Computer games are games, and the worst that may happen is that we lose.
Therefore active amplification is present in practically every game: Mario
embarking on mini-narratives of its own with a single move of a joystick;
troops conducting complex military maneuvers while you directly control only
their leader in Rainbow Six; Lora Craft executing whole acrobatic sequences
with a press of a keyboard key. (Note that in ³normal² games this
amplification does not exist: when you move a single figure on a chessboard,
this is all that happens; your move does not initiate a sequence of steps.)

Flash projects heavily use active amplification. It gives many projects the
magical feeling. Often we are confronted with an empty screen, but a single
click brings to life a whole universe: abstract particle systems, plant-like
outlines, or a population of minimalist creatures. The user as a God
controlling the universe is something we also often encounter in computer
games; but Flash projects also give us the pleasure of creating the universe
from scratch.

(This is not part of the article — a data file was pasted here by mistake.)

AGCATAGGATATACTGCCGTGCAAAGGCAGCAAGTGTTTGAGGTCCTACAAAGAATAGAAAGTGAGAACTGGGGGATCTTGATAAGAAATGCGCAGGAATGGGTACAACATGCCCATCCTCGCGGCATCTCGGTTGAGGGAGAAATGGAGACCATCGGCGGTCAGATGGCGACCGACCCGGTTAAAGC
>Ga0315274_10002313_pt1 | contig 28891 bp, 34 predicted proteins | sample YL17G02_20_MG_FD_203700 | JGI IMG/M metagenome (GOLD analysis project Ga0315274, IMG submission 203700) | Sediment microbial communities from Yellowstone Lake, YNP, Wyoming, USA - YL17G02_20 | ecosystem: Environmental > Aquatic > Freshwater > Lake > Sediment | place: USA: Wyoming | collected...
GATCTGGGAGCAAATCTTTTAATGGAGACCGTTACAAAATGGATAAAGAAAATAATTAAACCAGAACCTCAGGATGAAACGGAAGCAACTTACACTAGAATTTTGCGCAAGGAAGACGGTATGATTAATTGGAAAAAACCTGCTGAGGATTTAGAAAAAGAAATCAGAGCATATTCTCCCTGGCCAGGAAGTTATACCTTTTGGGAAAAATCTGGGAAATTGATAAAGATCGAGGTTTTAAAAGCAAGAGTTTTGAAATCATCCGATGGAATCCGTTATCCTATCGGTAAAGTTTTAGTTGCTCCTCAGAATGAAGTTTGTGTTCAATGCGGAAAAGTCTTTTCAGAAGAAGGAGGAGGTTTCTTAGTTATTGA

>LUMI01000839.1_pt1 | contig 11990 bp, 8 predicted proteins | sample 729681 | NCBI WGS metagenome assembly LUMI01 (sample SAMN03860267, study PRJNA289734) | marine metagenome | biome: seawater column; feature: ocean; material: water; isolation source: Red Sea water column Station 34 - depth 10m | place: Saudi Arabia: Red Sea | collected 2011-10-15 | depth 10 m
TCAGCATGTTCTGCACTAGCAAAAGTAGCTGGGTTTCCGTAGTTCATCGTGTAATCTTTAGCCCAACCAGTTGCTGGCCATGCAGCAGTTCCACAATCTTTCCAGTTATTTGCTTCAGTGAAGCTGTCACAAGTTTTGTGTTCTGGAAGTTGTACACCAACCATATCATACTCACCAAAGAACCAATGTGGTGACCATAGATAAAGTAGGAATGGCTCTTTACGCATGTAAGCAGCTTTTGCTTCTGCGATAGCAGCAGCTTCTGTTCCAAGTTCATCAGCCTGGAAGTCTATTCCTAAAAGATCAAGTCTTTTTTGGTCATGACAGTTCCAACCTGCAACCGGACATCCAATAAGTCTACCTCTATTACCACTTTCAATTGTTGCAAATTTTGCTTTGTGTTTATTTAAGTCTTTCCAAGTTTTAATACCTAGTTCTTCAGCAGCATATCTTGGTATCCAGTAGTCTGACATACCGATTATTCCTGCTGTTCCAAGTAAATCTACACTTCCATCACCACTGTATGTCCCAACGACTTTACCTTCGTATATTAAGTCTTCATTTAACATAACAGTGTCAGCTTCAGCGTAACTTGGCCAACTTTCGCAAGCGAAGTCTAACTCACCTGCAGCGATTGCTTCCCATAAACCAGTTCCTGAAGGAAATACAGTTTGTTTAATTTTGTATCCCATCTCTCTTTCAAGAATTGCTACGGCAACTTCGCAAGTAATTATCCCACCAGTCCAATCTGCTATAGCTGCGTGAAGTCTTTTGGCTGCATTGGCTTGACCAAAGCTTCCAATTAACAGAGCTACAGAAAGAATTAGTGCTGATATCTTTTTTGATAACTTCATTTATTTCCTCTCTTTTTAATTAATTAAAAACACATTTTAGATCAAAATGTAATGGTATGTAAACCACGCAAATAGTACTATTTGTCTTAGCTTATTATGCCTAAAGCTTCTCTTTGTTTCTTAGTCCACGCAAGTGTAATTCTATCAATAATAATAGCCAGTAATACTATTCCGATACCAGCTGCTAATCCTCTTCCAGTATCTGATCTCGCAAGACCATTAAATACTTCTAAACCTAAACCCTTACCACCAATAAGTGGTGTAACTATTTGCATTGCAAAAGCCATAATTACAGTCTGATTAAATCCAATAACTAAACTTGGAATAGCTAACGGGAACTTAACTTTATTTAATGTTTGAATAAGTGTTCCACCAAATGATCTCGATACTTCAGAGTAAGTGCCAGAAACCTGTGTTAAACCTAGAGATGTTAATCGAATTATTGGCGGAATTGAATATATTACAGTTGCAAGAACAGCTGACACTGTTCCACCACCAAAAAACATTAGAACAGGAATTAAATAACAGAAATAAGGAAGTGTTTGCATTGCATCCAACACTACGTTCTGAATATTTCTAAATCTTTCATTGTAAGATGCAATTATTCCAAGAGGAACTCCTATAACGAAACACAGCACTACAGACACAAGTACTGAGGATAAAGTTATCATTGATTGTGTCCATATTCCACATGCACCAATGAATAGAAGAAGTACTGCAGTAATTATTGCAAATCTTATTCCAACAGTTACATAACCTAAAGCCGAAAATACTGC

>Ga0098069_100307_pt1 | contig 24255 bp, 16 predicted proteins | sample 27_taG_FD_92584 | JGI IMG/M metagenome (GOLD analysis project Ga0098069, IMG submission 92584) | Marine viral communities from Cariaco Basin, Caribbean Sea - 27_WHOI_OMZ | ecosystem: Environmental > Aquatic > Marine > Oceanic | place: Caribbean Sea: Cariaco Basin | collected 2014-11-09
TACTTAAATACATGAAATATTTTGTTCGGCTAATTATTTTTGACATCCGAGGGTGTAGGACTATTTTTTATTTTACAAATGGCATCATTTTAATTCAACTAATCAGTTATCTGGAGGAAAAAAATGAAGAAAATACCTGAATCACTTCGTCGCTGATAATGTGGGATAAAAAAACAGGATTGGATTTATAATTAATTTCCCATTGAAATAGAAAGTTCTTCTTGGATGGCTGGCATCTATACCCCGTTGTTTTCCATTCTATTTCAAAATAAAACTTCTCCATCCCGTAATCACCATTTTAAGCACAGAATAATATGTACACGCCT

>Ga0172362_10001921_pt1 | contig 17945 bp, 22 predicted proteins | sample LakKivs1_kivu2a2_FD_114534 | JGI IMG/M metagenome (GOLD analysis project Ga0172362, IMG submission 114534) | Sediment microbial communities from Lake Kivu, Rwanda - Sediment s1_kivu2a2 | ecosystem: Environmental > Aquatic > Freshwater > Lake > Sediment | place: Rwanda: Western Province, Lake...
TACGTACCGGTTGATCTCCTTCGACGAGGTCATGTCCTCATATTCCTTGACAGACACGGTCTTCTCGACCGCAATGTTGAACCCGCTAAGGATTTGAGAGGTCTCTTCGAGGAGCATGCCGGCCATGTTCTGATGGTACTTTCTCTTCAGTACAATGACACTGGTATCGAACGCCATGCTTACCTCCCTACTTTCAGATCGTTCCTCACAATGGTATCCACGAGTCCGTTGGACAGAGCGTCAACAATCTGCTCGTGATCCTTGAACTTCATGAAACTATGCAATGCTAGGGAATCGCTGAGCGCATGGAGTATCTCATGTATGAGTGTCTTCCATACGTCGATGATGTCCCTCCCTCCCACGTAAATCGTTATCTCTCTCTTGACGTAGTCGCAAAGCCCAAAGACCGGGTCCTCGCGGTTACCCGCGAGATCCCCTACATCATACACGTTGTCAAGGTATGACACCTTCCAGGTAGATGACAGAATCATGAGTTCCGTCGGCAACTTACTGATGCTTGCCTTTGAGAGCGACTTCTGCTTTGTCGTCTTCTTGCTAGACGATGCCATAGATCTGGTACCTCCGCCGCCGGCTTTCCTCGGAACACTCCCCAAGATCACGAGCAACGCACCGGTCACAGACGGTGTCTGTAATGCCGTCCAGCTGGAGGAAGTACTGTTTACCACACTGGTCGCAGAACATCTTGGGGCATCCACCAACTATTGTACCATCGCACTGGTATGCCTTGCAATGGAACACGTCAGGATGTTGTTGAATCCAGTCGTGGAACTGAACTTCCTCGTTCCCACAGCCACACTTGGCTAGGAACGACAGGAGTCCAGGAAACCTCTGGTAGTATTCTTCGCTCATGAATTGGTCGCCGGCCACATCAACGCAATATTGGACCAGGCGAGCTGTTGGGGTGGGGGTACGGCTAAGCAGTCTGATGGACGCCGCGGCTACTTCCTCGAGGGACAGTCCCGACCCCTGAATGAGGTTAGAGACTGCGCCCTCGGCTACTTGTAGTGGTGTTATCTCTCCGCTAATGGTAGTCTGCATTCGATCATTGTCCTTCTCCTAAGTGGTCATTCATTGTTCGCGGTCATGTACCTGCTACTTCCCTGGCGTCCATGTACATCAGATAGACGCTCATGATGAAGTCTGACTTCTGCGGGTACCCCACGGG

The active amplification is not the only feature Flash projects share with
games. More generally, computer games are for Flash generation what movies
were for Wharhol. Cinema and TV colonized the unconscious of the previous
generations of media artists who continue to use the gallery as their
therapy coach, spilling bits and pieces of their childhood media archives in
public - for instance, Douglas Gordon. Flash artists are less obsessed with
commercial time-based media. Instead, their iconography, temporal rhythms,
and interaction aesthetics come from games (Mike Clavert: mikeclavert.com).
Sometimes the user participation is needed for the Flash game to work;
sometimes the game just plays itself (UTOPIA by futurefarmers.com;
dextro.org). 


Flash versus Net Art

Tirana Biennale 01 Internet exhibition: this title is deeply ironic. The
exhibition did not include any projects from Albany, or any other
post-communist East European country for that matter. This was quite